The Race Democrats Can’t Afford to Lose
Posted at 5 a.m. on Jan. 9
It’s rare in politics that anything other than a presidential contest is viewed as a “must win” — but the special election in Florida’s 13th District falls into that category for Democrats.
A loss in the competitive March 11 contest would almost certainly be regarded by dispassionate observers as a sign that President Barack Obama could constitute an albatross around the neck of his party’s nominees in November. And that could make it more difficult for Democratic candidates, campaign committees and interest groups to raise money and energize the grass roots.
Fundamentally, the district, left vacant by the death of longtime Republican Rep. C.W. Bill Young, looks competitive but has a slight Democratic tinge. Barack Obama carried it 52 percent to 48 percent in 2008, but he had a more narrow victory four years later, when he won 50 percent to 49 percent.
(See also: Jolly Wins Special, Florida’s 13th Starts as Lean Republican for Midterm)
But fundamentals are only a small part of the Democratic advantage in the district this year. Campaign-related factors should strongly benefit the Democrats, as well.
Alex Sink is certain to win the Democratic nomination in the Jan. 14 primary. Sink, whose late husband, Bill McBride, was the unsuccessful Democratic nominee for governor in 2002, was elected Florida’s chief financial officer in 2006.
Four years later, she was her party’s gubernatorial nominee. In that toxic political environment for Democrats, Sink lost to multimillionaire GOP businessman Rick Scott by a mere 61,550 votes out of more than 5.3 million cast – a margin of just more than 1 point. In that contest, Scott spent $73 million of his own money (including money from his wife’s revocable trust), according to the Orlando Sentinel. But Sink carried the 13th District by 2 points in that race.
Democrats have rallied behind Sink’s congressional bid so completely that 2012 Democratic nominee Jessica Ehrlich, who wanted to run in the special election, was forced out of the contest.
Republicans, on the other hand, won’t choose their nominee until next week. The GOP primary seems to boil down to David Jolly, a longtime aide to Young who left his staff to become a Washington, D.C., lobbyist in 2007, and state Rep. Kathleen Peters, who is serving her first term in the Florida Legislature.
The Republican primary has not been without rancor (it has even divided members of the late congressman’s family), and the eventual nominee will have to unite his or her party quickly, raise funds for the special election and immediately start to engage Sink.
Money could be a significant problem for the GOP.
In her Dec. 25 online fundraising report, Sink showed total contributions of $1.43 million, with just more than $1 million in the bank. In his late December report, Jolly showed just under $142,000 on hand, while Peters reported less than $18,000 in the bank.
The calendar also favors the former Florida CFO, who is clearly more prepared to launch a top-tier campaign after the polls close next week than her eventual Republican opponent will be. While a mere eight weeks separate the special primary and the special election, the window is even narrower than that, because absentee ballots for domestic voters are tentatively scheduled to be mailed on Feb. 4 and early voting begins March 1, according to the website of the Pinellas County supervisor of elections.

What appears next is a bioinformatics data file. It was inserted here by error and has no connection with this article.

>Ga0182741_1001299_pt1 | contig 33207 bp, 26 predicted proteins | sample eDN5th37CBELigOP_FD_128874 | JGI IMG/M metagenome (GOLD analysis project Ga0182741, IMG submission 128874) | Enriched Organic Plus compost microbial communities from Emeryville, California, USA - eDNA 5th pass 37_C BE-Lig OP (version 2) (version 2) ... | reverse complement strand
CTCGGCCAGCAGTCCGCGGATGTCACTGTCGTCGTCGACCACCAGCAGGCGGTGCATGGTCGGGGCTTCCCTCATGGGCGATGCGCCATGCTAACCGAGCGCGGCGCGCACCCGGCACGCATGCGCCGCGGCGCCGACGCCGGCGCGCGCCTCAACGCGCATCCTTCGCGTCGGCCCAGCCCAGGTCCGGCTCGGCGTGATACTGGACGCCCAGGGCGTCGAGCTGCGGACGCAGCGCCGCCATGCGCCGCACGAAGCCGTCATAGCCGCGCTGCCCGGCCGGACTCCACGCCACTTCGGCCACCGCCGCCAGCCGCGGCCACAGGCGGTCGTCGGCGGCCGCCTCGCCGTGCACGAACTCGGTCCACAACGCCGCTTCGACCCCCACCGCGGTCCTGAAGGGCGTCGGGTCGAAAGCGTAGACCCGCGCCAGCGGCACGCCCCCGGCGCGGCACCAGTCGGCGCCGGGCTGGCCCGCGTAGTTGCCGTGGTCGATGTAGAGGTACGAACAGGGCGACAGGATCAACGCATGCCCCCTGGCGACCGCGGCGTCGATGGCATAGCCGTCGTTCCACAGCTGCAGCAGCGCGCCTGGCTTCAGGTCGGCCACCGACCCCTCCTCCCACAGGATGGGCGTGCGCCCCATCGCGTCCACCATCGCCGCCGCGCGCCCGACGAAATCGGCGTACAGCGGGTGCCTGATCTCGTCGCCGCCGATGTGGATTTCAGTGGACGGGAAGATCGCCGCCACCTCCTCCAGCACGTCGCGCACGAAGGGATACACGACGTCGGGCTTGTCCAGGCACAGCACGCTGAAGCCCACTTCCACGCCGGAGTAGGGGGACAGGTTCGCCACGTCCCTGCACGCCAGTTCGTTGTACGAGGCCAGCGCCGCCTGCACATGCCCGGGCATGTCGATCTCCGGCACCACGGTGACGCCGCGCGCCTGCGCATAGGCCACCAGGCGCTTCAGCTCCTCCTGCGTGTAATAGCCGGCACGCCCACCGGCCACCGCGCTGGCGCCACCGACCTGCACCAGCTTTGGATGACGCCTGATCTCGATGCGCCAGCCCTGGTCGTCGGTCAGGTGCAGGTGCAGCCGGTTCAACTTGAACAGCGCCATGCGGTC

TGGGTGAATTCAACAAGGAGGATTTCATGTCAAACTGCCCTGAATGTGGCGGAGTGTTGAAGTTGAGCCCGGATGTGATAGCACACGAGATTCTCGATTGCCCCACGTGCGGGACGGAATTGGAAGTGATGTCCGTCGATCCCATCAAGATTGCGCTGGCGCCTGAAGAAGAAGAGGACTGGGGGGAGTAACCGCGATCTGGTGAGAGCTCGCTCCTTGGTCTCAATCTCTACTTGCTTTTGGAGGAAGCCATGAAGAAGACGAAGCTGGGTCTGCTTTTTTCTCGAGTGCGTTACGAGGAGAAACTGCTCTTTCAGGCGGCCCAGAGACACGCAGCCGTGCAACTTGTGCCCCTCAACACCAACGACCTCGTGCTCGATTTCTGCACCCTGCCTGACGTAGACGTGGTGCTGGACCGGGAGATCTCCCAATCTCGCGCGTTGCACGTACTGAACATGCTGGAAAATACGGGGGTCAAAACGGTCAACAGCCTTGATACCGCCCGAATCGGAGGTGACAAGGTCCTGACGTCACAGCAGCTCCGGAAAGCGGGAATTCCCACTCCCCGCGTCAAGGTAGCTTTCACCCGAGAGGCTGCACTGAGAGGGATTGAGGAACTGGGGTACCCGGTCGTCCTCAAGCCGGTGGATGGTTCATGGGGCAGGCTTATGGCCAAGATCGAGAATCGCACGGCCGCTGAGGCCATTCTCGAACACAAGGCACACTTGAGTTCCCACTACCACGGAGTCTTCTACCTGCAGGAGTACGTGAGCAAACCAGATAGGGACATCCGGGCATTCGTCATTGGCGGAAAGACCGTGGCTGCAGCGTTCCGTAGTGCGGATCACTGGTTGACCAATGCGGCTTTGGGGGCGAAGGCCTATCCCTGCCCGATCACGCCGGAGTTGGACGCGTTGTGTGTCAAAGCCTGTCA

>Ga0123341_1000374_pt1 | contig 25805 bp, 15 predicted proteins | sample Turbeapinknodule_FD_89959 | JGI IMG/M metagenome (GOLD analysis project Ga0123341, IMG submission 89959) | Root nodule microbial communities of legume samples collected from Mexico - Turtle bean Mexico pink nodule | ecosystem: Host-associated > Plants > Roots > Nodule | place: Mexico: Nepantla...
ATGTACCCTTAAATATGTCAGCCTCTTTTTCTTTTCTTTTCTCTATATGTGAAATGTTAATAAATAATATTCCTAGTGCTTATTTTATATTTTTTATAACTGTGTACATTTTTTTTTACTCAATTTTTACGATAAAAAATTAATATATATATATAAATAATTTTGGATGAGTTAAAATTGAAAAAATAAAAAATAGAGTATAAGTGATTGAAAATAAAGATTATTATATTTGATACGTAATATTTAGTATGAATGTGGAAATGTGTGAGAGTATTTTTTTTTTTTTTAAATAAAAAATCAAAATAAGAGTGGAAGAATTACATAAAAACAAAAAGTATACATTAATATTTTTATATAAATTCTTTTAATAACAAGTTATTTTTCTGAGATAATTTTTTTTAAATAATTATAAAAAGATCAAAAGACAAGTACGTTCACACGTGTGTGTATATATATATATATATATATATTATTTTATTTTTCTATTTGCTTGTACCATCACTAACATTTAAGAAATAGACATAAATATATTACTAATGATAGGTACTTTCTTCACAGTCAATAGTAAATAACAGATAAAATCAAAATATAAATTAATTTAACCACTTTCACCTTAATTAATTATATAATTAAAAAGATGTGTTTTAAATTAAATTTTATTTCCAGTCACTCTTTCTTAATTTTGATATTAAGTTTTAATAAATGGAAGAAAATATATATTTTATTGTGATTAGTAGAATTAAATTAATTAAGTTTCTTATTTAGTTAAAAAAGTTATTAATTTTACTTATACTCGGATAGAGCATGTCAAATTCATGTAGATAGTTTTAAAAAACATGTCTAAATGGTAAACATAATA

Given all of the advantages that Sink has — the district, her experience and proven electoral success, her money in the bank and her united party — and the problems the GOP nominee will face, shouldn’t the likely Democratic nominee be a clear favorite to win the special election, getting her party one seat closer to the majority in November?
The answer is “yes,” and if this seat had become open in 2006 or 2007, there is little doubt that Democrats would have been solid favorites to win.
But the president’s weak poll numbers nationally and the problems associated with the launch of the health care law could undermine Sink’s obvious advantages, particularly in this Central Florida district, where 22 percent of residents are 65 or older. (Republican strategists believe that voters 65 and older could constitute close to 30 percent of the special-election electorate.)
If swing voters decide to use the special election as an opportunity to register their displeasure with the president or punish Sink because she is a member of Obama’s party, the eventual Republican nominee’s prospects could rise.
And Democrats are worried that the composition of the special-election electorate will make the contest more challenging for their nominee than it would be in a regularly scheduled election.
Still, all things being equal, Sink has enough advantages to produce a narrow but clear victory. So, while a victory would constitute a takeover and give her party’s talking heads an opportunity to demonize the Republicans in Congress once again, it would not be surprising.
On the other hand, since most nonpartisan handicappers and analysts have for years expected this seat to go Democratic when it became open, a Republican victory in March would likely say something about the national political environment and the inclination of district voters to send a message of dissatisfaction about the president. And that possibility should worry the White House.
The National Republican Congressional Committee would love to keep this Florida seat in the special election. The Democratic Congressional Campaign Committee cannot afford to lose it. Those are two very different perspectives that reflect the relative importance of this election to the two parties.